“We hear the click-click of the cameras from the buses, everyone wants a picture of us!” says Thembele.

But rubber-necking motorists can add to the problem. Tourists and locals alike can’t resist throwing fruit or biscuits to the baboons, even with the threat of a R500 fine if they’re spotted.

They just confirm a popular baboon equation: People equal take-aways.

Some of the baboons in the Nature Reserve alongside Scarborough have been so conditioned to expect handouts, they will go after women carrying handbags or packets containing souvenirs, giving the nervous visitor a close and exciting brush with local wild life.

“No matter how threatening they look, baboons will never attack a human being. But they’ll try and snatch whatever they perceive as food,” said Ruth Kansky of the management team.

“You just have to drop what you’re carrying and let the baboons inspect it. They usually lose interest when they see there is nothing to eat.”

Even the monitors are careful not to be seen eating their own lunch, walking well away from the troop and turning their backs while they eat.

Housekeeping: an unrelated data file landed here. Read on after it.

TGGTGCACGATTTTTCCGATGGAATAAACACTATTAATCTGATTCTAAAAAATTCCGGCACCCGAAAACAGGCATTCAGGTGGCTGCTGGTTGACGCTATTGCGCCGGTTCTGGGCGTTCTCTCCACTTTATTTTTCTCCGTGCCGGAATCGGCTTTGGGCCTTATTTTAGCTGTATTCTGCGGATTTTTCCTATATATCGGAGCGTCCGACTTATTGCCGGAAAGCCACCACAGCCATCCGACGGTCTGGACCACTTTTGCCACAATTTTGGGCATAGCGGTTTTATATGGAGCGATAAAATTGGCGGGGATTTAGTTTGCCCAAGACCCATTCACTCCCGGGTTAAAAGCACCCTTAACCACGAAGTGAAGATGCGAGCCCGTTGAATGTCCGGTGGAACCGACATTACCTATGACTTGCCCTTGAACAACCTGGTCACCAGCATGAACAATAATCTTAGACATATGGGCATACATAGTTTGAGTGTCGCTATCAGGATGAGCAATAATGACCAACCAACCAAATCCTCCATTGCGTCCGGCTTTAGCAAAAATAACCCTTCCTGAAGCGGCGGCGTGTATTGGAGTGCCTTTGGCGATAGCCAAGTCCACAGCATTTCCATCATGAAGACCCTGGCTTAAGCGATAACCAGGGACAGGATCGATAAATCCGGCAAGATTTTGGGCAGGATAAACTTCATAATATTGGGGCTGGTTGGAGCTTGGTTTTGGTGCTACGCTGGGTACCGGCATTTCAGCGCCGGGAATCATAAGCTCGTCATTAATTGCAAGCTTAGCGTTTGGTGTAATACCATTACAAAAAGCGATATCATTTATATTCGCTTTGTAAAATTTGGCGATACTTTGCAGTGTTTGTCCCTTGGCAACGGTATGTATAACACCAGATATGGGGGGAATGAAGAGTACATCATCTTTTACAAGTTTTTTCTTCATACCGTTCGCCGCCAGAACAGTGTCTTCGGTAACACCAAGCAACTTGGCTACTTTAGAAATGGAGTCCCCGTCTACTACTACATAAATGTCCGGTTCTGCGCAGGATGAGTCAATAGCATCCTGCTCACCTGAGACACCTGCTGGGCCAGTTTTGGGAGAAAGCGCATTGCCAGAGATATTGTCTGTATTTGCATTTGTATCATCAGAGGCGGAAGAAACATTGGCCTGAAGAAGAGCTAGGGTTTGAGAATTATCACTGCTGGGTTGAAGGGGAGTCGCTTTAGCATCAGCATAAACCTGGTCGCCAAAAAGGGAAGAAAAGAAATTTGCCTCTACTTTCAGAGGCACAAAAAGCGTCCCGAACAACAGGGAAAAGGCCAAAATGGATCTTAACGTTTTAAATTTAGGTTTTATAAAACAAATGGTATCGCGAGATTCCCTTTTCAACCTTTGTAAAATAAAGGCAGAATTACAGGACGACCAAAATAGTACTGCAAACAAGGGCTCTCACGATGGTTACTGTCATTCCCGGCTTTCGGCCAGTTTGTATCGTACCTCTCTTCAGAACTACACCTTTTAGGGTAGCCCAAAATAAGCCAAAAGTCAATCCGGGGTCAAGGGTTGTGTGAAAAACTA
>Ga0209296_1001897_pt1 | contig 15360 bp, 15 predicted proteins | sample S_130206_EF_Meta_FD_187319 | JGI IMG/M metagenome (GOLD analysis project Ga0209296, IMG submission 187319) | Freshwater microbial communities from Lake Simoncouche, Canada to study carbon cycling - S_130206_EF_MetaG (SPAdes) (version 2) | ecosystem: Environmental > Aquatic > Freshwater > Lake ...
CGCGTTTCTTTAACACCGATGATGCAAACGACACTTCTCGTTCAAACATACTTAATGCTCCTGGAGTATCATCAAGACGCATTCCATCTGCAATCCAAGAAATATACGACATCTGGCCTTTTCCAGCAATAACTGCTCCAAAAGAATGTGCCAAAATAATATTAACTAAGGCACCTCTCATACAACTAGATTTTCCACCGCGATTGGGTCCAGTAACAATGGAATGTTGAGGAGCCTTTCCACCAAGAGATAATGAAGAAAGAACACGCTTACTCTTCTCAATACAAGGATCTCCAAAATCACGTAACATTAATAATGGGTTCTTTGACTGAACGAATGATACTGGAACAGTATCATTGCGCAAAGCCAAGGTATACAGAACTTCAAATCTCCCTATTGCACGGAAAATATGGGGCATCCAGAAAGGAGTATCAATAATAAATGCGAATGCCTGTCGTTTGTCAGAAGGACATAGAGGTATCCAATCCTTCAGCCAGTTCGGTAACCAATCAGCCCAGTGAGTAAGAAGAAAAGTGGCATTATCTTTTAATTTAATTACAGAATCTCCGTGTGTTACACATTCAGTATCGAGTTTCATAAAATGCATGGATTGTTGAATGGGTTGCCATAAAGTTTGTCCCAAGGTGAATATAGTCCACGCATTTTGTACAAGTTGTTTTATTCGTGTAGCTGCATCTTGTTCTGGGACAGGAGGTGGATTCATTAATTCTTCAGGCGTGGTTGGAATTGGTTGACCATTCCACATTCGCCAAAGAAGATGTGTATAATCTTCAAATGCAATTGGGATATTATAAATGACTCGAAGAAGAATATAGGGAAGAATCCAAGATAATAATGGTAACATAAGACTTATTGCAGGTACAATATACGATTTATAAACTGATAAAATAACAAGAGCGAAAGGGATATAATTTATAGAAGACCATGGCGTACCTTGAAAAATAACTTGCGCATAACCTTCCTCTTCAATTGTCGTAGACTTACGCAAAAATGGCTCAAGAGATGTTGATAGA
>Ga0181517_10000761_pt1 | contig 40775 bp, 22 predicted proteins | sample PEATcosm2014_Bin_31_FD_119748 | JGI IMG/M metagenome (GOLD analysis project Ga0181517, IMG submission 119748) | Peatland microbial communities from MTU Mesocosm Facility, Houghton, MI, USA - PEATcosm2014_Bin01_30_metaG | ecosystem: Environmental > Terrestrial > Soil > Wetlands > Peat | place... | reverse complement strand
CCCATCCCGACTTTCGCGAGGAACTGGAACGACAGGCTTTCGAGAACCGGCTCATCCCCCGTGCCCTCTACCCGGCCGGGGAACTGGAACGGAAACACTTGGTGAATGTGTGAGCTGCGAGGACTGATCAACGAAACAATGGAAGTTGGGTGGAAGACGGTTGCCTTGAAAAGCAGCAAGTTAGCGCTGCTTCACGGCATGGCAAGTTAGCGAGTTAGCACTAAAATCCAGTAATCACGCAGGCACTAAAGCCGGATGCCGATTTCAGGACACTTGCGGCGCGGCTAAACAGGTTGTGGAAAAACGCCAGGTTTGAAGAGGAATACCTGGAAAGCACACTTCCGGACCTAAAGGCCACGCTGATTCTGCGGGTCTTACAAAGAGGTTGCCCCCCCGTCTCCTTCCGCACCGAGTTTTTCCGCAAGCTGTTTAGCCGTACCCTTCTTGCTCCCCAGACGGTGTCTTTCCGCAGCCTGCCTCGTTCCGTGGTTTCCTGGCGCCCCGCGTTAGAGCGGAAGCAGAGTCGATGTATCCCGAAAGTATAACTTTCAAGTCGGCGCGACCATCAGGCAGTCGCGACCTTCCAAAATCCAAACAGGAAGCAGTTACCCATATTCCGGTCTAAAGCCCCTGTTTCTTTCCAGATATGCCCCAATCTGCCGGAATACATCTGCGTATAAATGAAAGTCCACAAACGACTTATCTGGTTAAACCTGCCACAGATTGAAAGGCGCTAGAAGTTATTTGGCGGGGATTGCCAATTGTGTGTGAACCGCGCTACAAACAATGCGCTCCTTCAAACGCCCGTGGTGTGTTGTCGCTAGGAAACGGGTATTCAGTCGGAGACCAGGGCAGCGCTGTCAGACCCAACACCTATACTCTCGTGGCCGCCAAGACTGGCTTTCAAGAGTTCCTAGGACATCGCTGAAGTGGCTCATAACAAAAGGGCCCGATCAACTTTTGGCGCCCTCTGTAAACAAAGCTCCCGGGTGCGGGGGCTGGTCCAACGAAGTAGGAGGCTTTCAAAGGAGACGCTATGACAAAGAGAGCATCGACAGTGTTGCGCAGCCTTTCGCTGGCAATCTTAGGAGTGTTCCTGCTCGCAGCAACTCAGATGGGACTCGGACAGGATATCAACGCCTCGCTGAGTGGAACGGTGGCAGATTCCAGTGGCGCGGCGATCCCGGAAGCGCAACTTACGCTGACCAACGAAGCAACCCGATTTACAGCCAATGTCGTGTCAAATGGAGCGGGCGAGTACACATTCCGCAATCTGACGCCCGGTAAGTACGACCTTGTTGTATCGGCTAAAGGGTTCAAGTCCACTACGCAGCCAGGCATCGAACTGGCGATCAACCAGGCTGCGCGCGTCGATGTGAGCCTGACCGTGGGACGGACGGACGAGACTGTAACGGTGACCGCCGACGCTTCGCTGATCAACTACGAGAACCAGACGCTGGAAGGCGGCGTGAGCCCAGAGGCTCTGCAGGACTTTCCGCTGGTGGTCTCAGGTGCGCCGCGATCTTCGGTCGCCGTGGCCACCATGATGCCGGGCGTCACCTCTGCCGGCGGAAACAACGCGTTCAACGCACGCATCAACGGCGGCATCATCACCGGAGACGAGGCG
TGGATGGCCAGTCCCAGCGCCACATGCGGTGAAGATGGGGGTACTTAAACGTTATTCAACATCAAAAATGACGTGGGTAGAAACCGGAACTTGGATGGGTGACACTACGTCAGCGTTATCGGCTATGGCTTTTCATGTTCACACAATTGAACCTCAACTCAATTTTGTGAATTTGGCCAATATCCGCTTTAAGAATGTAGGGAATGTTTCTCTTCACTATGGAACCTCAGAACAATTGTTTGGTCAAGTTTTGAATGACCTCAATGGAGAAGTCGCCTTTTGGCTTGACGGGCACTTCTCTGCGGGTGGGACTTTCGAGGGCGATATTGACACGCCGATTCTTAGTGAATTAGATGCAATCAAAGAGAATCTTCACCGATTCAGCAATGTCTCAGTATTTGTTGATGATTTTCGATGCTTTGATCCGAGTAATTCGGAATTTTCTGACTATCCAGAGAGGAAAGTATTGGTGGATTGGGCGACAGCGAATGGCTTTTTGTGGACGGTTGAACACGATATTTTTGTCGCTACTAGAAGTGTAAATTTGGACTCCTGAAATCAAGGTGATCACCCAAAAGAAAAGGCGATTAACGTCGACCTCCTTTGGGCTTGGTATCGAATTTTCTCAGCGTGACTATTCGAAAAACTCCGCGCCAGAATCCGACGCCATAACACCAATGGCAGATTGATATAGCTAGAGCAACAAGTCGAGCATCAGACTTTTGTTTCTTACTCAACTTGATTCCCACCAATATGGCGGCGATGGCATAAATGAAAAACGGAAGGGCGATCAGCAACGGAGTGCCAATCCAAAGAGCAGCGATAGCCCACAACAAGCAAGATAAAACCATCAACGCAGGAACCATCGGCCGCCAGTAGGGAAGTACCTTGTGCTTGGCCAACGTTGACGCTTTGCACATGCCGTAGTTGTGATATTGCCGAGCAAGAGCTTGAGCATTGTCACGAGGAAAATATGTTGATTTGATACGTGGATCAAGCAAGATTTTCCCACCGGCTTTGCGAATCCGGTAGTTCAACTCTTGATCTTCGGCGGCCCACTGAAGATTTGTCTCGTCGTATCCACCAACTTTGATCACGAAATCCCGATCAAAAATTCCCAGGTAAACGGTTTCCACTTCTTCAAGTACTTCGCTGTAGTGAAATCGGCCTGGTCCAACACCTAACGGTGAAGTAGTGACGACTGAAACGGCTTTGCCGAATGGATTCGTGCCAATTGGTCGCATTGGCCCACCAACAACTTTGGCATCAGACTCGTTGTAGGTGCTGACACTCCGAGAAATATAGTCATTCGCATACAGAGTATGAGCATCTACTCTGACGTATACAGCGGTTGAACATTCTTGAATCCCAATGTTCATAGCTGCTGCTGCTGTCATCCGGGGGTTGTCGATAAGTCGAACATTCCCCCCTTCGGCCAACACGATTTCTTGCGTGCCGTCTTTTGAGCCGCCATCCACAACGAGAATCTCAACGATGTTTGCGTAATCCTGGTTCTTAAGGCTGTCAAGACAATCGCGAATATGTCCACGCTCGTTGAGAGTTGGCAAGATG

Deprived of chocolate biscuits and yoghurt, baboons eat mainly insects, fynbos bulbs, shoots and leaves, living in harmony with the plants by aerating the soil and helping in seed dispersal.

These particular Chacmas are unique amongst baboons as they also roam the beaches, picking up sandhoppers and prising limpets and shellfish off the rocks to supplement their diet.

”But when there are ripe figs or guavas in the gardens, then we have a very hard time,” said Thembele, “No more leaves! Baboons can smell ripe fruit from two kilometers away and they run down the mountain so fast we can hardly keep up with them.”

Trevor Kotze is one resident who receives regular annual visits from these bold thieves, but he’s not bothered.